KERSEY, Colo. (AP) — Working at her husband’s trucking company for years, Dawn Tesch saw firsthand the difficulties he faced keeping his drivers on the road.
Not because of work ethic or performance issues.
Federal and state regulations for documenting everything drivers do threatened to pull him under.
“Watching that struggle and being in trucking, and seeing the frustration of the other owner-operators, I just thought there was a place in this world for me to help them and stick up for them,” said Tesch, who started Compliance Specialists of Colorado five years ago, sort of as an offsite human resources manager solely for trucking companies.
“The trucking industry is truly the heartland of America,” Tesch said. “Everything we have is because of trucks. I’ve yet to see a plane, train or a boat deliver and unload at Walmart. They deserve respect, and they deserve to be understood.”
Tesch explained all trucking companies must comply with 3-inch- thick book of regulations, keeping drivers in check through the state and the Federal Motor Carriers Association. Drivers are subject to drug testing, background checks, and keeping daily logs of their hours, time cards and receipts. Companies are audited for this documentation regularly, and drivers often are written up in the field for not complying.
Such documentation can pile up on a trucking company owner if he doesn’t keep up with it; Tesch does the work for them.
Tesch grew up in trucking. Her father was a trucker, and his job took his life. Her brothers haul hazardous materials. She married a trucker, who later owned his own business. She originally went to school to be a nurse, then she moved into the HR functions in her husband’s company.
But divorce put her out of a job, and she took what she knew and started running her business out of her basement.
From those humble beginnings building on relationships with livestock haulers, Tesch and her small team of three employees today keep track of about 400 drivers in Weld County, about half of which come from the oil and gas industry. In all, she covers about 160 carriers.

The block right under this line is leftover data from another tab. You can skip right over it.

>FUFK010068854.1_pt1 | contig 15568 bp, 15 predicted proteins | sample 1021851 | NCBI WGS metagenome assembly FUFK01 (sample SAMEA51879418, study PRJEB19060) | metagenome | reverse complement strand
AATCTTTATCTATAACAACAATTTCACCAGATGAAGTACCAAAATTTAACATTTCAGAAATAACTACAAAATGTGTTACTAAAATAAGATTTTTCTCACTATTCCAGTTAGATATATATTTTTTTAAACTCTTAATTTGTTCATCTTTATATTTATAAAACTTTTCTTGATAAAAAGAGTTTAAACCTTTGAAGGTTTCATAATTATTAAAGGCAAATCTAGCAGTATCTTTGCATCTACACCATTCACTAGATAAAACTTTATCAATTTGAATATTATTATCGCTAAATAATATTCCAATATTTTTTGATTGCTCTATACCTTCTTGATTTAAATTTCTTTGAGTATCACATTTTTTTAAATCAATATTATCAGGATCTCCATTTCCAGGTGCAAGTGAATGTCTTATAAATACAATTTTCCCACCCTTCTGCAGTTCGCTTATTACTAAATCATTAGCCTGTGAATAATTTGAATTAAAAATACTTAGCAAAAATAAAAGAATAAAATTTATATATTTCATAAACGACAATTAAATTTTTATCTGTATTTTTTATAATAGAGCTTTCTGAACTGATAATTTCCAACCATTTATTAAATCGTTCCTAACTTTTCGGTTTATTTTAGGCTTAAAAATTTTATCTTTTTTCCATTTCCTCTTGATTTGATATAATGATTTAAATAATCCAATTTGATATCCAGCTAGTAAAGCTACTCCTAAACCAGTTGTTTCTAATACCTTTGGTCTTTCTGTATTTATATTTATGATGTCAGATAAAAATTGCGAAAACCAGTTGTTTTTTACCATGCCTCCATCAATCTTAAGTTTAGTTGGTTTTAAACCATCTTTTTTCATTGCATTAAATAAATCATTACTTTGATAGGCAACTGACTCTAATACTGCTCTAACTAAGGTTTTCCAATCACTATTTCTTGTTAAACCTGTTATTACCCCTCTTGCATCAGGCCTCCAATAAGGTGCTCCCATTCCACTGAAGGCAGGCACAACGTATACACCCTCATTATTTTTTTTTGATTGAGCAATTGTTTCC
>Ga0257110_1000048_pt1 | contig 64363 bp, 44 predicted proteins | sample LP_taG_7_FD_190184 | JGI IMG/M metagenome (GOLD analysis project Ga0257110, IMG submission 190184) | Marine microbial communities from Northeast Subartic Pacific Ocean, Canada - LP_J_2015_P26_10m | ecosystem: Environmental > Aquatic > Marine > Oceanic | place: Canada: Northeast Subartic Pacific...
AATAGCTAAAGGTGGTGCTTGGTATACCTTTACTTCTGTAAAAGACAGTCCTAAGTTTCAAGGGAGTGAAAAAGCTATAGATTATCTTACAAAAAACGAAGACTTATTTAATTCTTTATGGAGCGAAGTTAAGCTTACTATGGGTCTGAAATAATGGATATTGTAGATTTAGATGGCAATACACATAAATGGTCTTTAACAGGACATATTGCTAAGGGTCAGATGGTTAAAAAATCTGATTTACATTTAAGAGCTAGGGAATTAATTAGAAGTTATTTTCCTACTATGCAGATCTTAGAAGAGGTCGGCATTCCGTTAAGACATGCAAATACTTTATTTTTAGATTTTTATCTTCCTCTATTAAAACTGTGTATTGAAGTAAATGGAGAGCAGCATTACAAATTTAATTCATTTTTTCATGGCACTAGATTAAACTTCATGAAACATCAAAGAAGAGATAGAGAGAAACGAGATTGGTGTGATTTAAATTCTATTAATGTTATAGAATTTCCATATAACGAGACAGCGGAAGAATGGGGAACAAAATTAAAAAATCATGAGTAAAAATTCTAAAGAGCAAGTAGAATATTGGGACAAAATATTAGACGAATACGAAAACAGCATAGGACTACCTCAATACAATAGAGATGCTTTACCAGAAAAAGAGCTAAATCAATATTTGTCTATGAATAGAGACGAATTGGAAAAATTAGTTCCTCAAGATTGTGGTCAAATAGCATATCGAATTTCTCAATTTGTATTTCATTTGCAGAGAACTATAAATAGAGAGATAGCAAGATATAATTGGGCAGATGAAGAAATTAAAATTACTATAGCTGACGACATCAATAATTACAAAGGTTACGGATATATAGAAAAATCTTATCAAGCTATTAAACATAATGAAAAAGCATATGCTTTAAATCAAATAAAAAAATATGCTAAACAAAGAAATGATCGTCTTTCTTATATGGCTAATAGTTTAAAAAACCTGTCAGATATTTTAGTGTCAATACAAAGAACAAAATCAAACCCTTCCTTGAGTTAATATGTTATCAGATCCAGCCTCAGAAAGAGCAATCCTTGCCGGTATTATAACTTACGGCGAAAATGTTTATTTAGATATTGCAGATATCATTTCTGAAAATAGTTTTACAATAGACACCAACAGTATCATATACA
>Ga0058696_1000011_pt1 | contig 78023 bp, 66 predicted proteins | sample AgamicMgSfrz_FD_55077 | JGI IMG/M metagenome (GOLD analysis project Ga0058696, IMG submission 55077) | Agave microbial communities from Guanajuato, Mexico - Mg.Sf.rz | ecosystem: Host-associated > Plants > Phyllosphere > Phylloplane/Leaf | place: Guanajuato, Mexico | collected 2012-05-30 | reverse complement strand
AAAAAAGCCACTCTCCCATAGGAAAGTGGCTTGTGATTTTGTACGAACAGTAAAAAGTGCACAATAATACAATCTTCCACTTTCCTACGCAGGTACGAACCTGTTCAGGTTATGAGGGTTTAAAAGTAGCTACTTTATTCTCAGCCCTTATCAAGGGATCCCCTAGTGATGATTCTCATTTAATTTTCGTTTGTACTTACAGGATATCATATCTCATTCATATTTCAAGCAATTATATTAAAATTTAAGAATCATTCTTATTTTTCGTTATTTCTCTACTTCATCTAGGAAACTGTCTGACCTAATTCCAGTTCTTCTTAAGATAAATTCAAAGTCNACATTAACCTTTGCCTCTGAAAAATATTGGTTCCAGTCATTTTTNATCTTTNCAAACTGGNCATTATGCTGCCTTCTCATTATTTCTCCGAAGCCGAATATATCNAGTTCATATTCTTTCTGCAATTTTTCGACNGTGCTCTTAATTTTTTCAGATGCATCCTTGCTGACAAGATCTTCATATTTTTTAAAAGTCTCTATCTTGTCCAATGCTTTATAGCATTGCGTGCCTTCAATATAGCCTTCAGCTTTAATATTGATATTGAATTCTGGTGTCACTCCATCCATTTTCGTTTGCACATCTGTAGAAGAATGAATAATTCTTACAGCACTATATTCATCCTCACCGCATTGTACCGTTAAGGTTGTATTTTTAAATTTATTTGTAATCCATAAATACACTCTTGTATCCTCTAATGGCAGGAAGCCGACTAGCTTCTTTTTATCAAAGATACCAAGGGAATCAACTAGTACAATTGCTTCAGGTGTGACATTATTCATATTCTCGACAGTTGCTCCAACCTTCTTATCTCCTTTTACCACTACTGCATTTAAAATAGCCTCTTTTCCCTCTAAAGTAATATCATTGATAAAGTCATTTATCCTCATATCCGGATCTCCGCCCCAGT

“Thank god for livestock,” she said, but diversifying is very good and very smart. My dad taught me two things: Never count my chickens before they hatch and never put my eggs in the same basket. I don’t know why he did all that around chickens, but he did, bless his heart.”
She started in 2009 with five clients from her basement. Then she moved to a spot in Kersey Pizza, and added an employee.
Along the way, she’s had to tackle some tough customers — old-timers who wanted nothing to do with her brand of compliance with regulations. She wraps a smile around that motherly exterior, and insists on her way. Not once has one of those old guys left her office not learning something new, she said.
“Let’s face it, I’m a woman in a man’s world,” Tesch said. “I grew up in a male’s world, so I got my swimming skills back then as a little girl. I don’t let them push me around.”
She says her brand of compliance involves not only working with drivers when they have violations in their paperwork, and teaching them right way to document their activities. It’s also about building them up. With every phone call, her staff is to find three good things the driver did that month to balance the conversations.
“These guys are just out trying to make a living and if every time my office called them and it was something bad,” they’d never pick up the phone, she said. “We want to correct the mistakes and teach you how to fix that to follow the regulations correctly.
“I tell my carriers, ‘My friend list is full. I’m not here to make friends. I’m here to protect you, the carrier, and I don’t have a problem (upsetting) a driver.’ They’ll do it the right way because my objective ultimately is to set that carrier up for success.”
Last September, she moved her office into the First National Bank Building in Kersey and added a couple more employees.
“I didn’t think I’d get to this level in five years,” Tesch said. “When we moved here, we signed a five-year contract. In three months, I went, “Oh, No. What did I just do?’ I think we’re going to need more space.”
Information from: The Tribune of Greeley, Co, http://greeleytribune.com